Senate ‘Within Inches’ Of NSA Reform Ahead Of August Recess

Vermont Democrat and Senate Judiciary Chairman Patrick Leahy is “within inches” of a deal with the White House over passing National Security Agency reform.

Leahy, who sponsored the Senate bill, said Tuesday that “a whole lot of people” from intelligence agencies and law enforcement were “coming together,” and that he was “impressed” with the Obama administration’s attempts at a compromise.

According to an aide, the senator and the White House are “within inches” of a deal that could send the USA Freedom Act, which passed in the House earlier this year, directly to the Senate floor for a vote. (RELATED: House Passes ‘Gutted’ NSA Surveillance Reform Bill)

Wisconsin Republican representative and PATRIOT Act author Jim Sensenbrenner sponsored the House version, which was widely criticized for last-minute changes influenced by the administration in May — changes that stripped the bill of some of its strongest reforms, and resulted in about half of its sponsors voting against passage.

A National Security Council spokesperson told The Hill the administration has been “actively engaged” with representatives, privacy advocates and companies “to secure Senate passage and the enactment of this critical legislation,” and that “significant progress” has been made.

“While there are a number of additional steps that must take place before this critical bill becomes law, we are encouraged by the recent progress in the Senate, and we are dedicated to achieving this Presidential priority of meaningful reform that both increases transparency and enhances privacy protections while maintaining national security,” the spokesperson said in a statement.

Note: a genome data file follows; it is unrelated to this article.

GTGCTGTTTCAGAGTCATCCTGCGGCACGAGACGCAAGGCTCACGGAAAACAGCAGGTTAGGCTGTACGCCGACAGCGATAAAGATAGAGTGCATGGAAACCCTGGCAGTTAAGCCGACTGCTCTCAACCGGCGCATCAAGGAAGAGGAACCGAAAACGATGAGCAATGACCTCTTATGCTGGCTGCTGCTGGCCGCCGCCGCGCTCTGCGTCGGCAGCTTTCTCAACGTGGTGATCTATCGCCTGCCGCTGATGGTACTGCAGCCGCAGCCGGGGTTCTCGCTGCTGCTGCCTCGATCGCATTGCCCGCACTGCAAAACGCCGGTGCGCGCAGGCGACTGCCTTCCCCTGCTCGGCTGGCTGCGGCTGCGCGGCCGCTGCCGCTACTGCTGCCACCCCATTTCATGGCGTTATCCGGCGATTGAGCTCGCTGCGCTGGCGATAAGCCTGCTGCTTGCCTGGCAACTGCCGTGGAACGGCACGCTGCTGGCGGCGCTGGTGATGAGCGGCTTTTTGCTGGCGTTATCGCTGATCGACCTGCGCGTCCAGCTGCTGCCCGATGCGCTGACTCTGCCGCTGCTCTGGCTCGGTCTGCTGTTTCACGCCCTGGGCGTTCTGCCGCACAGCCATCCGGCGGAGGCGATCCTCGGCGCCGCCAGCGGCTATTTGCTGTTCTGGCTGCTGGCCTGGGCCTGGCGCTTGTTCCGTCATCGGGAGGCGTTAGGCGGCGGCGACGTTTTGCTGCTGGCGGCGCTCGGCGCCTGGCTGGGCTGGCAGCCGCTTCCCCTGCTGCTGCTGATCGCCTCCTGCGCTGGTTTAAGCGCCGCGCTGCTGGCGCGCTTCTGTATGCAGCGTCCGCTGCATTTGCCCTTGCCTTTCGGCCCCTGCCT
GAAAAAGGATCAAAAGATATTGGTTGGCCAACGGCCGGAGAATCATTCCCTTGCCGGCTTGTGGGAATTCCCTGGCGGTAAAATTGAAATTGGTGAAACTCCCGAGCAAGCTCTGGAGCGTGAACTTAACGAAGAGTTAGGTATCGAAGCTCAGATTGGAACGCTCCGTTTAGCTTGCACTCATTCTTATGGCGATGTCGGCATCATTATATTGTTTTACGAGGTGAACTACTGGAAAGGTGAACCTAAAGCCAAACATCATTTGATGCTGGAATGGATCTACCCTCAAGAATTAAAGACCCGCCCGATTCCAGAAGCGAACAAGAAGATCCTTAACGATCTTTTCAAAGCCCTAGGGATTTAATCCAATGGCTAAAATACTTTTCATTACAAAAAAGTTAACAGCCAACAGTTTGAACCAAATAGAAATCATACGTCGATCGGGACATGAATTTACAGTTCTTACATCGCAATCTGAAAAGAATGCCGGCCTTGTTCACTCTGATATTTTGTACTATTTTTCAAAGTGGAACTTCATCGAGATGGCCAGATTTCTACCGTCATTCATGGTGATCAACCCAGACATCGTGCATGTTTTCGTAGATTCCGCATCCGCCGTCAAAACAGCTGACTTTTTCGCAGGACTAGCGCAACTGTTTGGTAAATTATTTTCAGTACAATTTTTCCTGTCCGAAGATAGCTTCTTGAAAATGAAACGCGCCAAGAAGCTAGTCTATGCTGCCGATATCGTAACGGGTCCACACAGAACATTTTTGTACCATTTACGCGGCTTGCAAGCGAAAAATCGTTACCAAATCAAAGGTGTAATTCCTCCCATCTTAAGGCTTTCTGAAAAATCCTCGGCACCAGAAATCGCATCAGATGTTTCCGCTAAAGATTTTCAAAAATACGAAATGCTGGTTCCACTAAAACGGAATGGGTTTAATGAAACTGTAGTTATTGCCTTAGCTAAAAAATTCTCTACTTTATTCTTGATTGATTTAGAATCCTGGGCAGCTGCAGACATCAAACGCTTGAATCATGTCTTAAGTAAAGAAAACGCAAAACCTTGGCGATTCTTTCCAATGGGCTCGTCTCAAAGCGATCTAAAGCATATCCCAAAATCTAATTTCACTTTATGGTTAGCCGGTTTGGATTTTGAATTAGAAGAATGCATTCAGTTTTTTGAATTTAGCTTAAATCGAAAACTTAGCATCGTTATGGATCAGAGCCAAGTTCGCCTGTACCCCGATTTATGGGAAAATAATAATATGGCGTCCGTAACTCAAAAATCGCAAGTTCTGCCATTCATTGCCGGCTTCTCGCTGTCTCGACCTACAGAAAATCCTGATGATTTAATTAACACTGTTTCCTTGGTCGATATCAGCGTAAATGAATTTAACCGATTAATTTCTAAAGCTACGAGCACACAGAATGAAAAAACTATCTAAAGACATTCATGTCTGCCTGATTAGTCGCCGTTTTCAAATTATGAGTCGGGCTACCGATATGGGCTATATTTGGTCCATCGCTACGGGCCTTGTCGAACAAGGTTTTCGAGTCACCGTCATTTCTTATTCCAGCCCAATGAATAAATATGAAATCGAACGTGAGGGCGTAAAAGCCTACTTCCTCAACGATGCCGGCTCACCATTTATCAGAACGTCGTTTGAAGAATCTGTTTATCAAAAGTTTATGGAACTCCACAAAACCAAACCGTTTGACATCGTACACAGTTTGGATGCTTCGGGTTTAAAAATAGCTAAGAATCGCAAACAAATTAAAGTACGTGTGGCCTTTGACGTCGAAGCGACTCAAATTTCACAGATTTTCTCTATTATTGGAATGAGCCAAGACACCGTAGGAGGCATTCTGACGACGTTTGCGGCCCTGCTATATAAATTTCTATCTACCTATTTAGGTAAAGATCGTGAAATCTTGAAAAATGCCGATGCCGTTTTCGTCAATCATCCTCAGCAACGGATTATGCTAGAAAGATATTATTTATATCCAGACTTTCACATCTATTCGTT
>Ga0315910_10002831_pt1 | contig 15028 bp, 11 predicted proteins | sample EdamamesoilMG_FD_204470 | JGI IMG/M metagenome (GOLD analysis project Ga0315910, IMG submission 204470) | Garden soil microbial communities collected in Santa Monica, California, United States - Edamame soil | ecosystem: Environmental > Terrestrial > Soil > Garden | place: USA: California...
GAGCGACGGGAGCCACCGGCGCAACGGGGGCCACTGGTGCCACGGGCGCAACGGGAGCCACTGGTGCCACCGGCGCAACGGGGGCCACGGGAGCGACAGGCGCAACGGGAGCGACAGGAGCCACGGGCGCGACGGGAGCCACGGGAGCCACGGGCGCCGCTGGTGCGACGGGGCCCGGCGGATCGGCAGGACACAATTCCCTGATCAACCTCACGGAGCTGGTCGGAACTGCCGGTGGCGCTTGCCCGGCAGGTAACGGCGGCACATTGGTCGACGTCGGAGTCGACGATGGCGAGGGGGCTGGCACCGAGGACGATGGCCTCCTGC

Silicon Valley’s biggest companies along with major privacy and civil rights organizations endorsed the bill in its original form, which significantly reigned in the powers and permissions of NSA bulk surveillance programs leaked by former intelligence contractor Edward Snowden.

After the House vote, Leahy said he intend to replace and safeguard the bill’s toughest reforms.

According to Leahy the legislation “will do two things” — create “clear cut guidelines of what [intelligence agencies] can and cannot do” and “let the American people know that their privacy is going to be protected.”

The aide to Leahy said the senator hopes to move the bill to the floor ahead of Congress’ August recess.

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